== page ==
But when the fullness of time had come, God sent forth his Son, born of woman, born under the law, to redeem those who were under the law, so that we might receive adoption as sons. 

I don’t understand God’s timing. So often, I wish God would hurry up! But at the same time, in different situations, I wish time would slow down.

I can’t understand God’s timing because I can’t see the big picture. I can only see what is around me, what is affecting me, and what I can comprehend…from my viewpoint and opinion.

But God sees it all. He knows the big picture because He planned it. Every. Little. Detail. From the tiniest of details to the biggest part of the plan. He has it all laid out.

Most likely, I would try to negotiate the timing of His plan for my life. (If He chose to share it with me.) And undoubtedly, I would be surprised at the details He has planned for me because they are more than I even know to ask for.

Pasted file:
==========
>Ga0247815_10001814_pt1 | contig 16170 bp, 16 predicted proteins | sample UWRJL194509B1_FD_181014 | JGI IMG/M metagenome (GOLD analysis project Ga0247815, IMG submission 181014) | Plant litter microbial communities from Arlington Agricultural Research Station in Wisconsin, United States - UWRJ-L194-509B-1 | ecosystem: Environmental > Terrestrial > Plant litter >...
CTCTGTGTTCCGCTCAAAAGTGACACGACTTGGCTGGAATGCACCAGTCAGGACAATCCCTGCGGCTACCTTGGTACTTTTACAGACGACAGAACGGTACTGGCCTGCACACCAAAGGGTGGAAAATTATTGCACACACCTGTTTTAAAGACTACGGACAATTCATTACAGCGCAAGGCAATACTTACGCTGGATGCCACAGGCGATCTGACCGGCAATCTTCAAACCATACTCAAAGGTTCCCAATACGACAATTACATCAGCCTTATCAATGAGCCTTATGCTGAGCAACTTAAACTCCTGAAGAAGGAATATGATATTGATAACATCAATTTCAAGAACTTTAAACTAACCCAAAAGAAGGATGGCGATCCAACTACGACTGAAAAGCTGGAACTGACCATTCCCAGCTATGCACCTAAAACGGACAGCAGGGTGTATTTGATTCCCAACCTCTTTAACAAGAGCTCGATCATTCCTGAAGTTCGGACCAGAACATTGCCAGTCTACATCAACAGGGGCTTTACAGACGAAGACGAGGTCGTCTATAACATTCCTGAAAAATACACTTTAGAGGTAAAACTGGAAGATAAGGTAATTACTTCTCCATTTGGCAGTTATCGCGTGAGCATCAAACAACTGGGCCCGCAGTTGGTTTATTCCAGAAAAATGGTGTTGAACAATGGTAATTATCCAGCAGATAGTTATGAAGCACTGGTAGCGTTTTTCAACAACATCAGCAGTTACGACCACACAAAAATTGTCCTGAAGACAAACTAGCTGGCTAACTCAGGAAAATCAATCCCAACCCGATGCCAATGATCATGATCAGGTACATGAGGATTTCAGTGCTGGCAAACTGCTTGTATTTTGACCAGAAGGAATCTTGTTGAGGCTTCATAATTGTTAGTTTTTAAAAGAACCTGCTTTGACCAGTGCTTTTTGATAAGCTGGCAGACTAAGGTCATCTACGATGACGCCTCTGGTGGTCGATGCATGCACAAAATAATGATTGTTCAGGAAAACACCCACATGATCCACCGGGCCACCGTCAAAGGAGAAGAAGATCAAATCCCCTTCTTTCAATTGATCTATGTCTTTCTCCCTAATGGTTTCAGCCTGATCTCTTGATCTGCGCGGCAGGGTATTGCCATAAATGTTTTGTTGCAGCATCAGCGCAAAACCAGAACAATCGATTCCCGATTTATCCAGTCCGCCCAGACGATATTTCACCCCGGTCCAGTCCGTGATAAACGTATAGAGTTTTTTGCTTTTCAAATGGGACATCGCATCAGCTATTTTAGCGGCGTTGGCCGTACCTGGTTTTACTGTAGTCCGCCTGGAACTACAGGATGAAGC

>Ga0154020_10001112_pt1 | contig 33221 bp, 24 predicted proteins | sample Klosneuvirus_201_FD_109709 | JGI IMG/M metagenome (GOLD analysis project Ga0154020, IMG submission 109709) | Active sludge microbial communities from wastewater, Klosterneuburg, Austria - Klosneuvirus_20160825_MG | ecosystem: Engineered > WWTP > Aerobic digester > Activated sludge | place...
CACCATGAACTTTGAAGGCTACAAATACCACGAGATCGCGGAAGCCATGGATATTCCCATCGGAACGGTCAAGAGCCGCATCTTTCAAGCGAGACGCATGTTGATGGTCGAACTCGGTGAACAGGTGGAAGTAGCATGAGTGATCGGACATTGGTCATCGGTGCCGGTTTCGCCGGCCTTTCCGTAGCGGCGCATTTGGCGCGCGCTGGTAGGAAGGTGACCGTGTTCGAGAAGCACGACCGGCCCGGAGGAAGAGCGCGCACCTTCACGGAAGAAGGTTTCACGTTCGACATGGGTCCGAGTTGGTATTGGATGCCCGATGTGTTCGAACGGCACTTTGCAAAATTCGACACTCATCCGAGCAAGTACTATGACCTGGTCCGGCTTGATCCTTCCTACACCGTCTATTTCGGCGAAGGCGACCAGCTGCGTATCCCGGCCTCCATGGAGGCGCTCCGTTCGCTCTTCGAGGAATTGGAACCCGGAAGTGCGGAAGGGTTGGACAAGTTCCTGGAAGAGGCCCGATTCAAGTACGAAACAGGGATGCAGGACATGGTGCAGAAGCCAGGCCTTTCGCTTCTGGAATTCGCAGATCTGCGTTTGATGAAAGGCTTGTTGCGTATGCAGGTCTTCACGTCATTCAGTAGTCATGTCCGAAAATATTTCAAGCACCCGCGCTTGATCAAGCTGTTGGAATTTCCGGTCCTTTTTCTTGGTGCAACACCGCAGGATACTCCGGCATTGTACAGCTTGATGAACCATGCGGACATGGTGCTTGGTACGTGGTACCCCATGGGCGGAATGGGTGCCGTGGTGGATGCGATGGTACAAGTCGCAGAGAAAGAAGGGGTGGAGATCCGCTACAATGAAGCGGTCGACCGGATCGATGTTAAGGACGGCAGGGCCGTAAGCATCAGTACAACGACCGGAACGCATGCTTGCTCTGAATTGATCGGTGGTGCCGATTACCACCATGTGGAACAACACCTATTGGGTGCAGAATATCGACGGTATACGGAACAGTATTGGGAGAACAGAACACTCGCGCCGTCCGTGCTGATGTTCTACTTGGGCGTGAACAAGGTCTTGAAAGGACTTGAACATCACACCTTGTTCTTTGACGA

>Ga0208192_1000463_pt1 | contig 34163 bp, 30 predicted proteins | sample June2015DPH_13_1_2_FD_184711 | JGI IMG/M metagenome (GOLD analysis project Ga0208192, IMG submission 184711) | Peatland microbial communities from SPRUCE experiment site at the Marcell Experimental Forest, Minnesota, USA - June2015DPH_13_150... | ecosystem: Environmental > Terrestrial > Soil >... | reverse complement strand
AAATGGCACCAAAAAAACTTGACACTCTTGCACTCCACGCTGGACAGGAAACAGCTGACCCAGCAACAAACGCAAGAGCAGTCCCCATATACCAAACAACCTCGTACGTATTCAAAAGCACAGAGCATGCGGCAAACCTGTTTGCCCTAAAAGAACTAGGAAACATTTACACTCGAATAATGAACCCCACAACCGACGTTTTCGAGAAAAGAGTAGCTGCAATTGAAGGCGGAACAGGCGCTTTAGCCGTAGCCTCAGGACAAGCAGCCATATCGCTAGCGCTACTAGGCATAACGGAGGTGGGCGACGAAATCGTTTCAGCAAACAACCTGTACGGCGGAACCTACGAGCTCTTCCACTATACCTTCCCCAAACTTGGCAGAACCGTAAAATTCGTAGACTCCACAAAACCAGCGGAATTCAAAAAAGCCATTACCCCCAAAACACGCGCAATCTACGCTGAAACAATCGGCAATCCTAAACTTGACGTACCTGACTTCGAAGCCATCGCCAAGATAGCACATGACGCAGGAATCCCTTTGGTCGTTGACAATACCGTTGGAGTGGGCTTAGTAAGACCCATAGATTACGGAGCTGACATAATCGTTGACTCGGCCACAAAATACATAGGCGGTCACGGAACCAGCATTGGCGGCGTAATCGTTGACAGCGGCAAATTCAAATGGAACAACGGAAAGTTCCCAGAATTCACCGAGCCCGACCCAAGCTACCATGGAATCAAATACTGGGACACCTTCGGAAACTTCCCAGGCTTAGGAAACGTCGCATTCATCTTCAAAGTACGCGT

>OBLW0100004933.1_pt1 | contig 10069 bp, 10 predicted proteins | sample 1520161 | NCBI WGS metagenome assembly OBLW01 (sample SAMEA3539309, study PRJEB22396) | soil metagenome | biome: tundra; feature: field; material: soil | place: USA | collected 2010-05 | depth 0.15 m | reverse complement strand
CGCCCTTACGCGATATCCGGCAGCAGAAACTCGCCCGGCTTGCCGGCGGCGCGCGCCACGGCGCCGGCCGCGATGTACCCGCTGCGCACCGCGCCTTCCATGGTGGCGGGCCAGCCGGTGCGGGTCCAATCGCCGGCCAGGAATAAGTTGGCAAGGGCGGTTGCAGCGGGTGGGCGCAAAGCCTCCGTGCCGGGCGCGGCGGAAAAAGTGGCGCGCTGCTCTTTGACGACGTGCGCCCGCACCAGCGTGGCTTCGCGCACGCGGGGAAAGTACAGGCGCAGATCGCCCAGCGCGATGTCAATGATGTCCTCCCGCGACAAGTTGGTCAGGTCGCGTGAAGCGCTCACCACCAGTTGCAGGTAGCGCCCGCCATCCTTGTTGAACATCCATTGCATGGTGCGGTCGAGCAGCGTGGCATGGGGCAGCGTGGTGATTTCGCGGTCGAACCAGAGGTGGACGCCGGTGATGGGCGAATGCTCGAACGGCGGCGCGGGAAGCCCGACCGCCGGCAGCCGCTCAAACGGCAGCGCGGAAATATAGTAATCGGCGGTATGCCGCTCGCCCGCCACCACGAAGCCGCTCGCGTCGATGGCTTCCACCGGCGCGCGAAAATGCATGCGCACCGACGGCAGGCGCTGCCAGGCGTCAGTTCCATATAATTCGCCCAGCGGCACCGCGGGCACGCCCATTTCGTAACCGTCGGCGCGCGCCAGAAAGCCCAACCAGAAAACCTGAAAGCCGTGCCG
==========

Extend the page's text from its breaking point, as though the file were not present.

Like grace. God’s undeserved favor and kindness.

God’s grace is more than anyone could have ever thought to ask for and more than we can possibly understand. He planned every single detail with precision, to take place at just the right time.

The perfect time.

God’s time.

But when the fullness of time had come, God sent forth his Son, born of woman, born under the law, to redeem those who were under the law…

Every detail planned perfectly, from the when, to the how, and everything in between.

For us.

By God’s grace.

Heavenly Father, You shower us with Your grace, while we complain about the timing. Please forgive us. May we remember that You have every detail planned…more than we can imagine or ask for…and that Your timing is always the right time. Help us to let go of trying to understand Your work, and to accept that we don’t need to know everything. Your grace and Your timing is sufficient. In Jesus’ name, Amen.